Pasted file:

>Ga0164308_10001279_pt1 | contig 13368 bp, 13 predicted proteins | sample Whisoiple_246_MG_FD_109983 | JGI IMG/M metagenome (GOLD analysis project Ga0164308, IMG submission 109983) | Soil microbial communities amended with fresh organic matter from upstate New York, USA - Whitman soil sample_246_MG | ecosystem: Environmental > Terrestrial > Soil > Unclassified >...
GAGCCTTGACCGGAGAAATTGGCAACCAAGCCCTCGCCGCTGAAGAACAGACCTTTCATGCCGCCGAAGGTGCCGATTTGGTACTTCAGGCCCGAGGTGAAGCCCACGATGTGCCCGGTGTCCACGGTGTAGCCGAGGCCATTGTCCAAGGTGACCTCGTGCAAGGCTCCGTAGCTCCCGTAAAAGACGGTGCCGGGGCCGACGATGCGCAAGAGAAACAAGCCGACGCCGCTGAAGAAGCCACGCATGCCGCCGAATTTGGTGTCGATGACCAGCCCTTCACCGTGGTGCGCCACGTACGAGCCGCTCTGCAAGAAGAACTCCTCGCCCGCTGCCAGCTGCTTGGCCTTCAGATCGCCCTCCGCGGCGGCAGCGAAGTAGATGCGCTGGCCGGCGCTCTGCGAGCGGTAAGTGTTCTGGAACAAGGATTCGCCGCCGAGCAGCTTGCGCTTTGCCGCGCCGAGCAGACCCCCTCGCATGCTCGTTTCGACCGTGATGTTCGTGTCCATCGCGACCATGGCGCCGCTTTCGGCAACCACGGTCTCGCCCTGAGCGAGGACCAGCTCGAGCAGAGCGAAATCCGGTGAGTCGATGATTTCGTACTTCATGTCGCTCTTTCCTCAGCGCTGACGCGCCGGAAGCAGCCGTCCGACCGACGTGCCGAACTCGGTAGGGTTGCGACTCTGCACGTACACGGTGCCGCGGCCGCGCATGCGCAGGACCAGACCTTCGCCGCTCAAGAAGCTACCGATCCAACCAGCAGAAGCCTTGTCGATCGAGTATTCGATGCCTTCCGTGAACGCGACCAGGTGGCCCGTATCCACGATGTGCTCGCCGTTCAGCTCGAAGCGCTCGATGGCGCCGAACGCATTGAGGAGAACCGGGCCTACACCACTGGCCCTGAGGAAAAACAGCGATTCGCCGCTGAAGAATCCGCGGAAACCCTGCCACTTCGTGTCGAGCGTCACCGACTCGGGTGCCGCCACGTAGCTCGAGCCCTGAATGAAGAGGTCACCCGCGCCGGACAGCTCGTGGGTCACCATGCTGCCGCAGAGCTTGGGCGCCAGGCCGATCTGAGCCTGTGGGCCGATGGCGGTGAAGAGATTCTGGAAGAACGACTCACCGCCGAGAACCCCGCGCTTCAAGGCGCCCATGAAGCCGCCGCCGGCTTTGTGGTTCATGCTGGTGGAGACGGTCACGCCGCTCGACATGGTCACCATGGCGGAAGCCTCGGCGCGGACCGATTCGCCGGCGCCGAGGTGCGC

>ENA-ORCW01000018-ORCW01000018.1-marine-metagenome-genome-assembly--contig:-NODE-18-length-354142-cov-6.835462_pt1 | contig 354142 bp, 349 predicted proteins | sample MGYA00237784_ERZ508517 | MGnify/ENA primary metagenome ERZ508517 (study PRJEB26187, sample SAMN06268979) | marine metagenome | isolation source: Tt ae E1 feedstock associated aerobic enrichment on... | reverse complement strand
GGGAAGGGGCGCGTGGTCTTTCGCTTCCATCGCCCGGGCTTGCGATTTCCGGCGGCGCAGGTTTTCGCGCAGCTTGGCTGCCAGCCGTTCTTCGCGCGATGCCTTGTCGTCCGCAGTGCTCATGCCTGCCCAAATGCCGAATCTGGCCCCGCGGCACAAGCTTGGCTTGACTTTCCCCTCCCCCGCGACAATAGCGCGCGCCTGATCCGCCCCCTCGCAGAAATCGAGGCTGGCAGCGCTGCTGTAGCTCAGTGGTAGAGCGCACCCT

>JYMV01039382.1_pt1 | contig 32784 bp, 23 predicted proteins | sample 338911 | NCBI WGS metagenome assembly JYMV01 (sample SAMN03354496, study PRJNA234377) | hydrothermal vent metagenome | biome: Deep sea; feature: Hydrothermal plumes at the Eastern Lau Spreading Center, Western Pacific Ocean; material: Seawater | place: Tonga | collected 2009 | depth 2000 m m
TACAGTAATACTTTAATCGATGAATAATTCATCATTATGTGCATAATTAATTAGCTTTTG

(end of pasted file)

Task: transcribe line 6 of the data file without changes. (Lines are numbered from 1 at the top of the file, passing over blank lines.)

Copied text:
TACAGTAATACTTTAATCGATGAATAATTCATCATTATGTGCATAATTAATTAGCTTTTG